You have a website and you are building traffic to it, but what do you know about your visitors?
Do you know where they come from, how engaged they are with your website or if they have converted as a reader, subscriber or customer?
You can see all of these insights for free using Google Analytics.
Why Google Analytics?
Google Analytics allows you to see where your visitors come from and if they engage with your content or leave immediately. Additionally, you can set up goals that match your business goals and measure if visitors are meeting those goals.
With Google Analytics, you can get valuable insights about your visitors and in this article I am going to show you how to track social media traffic.
This will help you identify the social media sites that send the most visitors back to your website to see which one needs more attention.
You will also discover how you can learn more about the visitors who come to your site from Twitter, Facebook, Google+ or other social media sites.
Additionally, you will learn how to use a feature called Advanced Segments to segment your social media traffic and see how those visitors behave on your site.
Getting Started With Google Analytics
Before we dive into this, I want to make sure that you use the latest version of Google Analytics.
To do this, just login into your Google Analytics account and click the New Version link from the top left section of your screen.
Once you do that, you are all set up and ready to follow the rest of this article.
Identify Your Main Traffic Sources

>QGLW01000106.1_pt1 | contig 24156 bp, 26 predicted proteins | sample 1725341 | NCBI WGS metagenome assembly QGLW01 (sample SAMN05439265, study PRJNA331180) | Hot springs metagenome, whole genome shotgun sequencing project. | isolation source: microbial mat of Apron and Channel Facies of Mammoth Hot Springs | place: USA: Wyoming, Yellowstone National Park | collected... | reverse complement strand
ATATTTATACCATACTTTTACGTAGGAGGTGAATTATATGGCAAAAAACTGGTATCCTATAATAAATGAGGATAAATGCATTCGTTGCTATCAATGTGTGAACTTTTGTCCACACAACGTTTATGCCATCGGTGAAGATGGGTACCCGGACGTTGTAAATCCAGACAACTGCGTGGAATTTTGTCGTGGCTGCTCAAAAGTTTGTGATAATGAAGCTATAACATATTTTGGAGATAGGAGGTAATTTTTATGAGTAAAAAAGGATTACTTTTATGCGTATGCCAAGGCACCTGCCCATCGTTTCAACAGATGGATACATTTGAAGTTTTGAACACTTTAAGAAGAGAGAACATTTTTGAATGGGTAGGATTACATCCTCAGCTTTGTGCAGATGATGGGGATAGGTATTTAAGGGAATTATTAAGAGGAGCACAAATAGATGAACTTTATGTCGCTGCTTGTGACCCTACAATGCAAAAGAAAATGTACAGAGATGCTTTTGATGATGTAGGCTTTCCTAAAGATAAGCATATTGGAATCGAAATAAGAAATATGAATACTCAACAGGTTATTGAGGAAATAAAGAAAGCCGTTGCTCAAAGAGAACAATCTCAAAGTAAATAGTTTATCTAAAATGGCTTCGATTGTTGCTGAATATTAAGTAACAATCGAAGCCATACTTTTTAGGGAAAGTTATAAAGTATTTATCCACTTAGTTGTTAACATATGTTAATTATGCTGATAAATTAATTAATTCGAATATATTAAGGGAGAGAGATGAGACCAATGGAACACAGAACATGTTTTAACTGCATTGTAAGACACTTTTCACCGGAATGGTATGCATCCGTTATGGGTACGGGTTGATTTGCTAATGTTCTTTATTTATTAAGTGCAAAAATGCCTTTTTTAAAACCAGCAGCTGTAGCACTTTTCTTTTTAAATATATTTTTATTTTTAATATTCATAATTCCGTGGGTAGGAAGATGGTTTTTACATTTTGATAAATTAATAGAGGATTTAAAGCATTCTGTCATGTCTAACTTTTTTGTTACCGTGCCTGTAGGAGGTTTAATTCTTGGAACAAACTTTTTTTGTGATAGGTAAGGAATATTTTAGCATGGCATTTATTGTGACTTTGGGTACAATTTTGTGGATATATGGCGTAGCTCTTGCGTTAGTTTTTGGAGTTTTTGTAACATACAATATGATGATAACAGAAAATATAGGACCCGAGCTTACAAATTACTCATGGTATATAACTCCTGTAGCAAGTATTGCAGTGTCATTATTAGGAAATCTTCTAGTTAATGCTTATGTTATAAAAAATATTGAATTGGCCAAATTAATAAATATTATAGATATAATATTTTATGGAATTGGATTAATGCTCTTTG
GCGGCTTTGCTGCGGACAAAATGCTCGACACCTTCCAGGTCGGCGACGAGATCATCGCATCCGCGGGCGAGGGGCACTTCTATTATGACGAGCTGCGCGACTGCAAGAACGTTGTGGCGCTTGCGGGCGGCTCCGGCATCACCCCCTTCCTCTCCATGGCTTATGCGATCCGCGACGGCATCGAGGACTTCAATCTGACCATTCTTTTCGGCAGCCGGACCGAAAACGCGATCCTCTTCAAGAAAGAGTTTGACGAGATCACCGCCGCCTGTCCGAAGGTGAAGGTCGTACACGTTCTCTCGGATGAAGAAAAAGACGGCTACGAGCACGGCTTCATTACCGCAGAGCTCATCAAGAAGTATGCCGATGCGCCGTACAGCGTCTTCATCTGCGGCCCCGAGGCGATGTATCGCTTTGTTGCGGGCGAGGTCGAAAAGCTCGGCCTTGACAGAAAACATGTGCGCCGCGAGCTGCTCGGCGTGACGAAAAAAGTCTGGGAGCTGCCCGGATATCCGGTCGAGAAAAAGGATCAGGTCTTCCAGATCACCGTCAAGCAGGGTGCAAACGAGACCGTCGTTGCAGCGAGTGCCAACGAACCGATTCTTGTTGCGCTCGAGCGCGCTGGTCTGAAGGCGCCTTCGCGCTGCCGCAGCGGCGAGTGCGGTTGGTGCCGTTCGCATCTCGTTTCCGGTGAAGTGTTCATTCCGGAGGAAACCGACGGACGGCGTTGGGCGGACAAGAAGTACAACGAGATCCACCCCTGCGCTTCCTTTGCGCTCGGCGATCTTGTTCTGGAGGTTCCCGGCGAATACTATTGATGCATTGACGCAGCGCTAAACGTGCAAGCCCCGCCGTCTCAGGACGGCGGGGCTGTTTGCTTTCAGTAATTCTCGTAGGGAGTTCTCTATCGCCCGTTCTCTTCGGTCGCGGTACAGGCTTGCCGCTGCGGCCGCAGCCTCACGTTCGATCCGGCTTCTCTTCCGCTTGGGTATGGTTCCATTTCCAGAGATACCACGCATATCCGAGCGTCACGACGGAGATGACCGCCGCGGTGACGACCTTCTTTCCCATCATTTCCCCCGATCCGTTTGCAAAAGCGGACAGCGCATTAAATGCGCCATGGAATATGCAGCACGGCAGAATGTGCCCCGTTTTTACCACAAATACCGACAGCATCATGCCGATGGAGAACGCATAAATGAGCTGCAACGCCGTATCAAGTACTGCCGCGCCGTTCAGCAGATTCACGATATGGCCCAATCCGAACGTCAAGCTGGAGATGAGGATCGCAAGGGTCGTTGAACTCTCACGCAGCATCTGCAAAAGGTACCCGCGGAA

First you will need to discover what social media sites send the most traffic to your website.
To do that, go to the Traffic Sources section, select Sources and All Traffic.
Here you will be able to see a list with all of the websites that send traffic back to your site. Right now, you will need to identify which are social media websites and keep the first three in mind.
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From this example you can see that Twitter (t.co is Twitter's shortened URL), Hacker News and Facebook are the main social media sites that drive traffic.
For you, the most important may be Google+ or StumbleUpon or any other site where you have an active profile.
Create Advanced Segments
Once you have identified your main social media traffic sources, you can create Advanced Segments for those websites and segment the traffic to individually analyze your visitors.
You can also set up multiple Advanced Segments and compare them to see the difference among them.
To make this easier to understand, I will show you how you can set up Advanced Segments for Twitter, Facebook and Google+ to compare their traffic and for multiple other social media sites to better analyze traffic.
Twitter Traffic Segment
You can create an Advanced Segment for Twitter to see how it compares with Facebook and Google+.
To do this, simply click on Advanced Segments from any Google Analytics report and click + New Custom Segment.
Then add a name for your segment and start to include as sources the following containing terms that might send traffic to your website:
As you can see, there are multiple filters that should be added using an OR statement because different Twitter clients might send traffic that will not get tagged as being from twitter.com or t.co.
While adding these filters, you will see that if you have traffic that matches, Google Analytics will insert the filters using an autocomplete function.
This way you can be sure that all the filters you apply actually match visits.
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Once you add all your filters, press the Test Segment button to see if everything is set up correctly. If so, save your segment.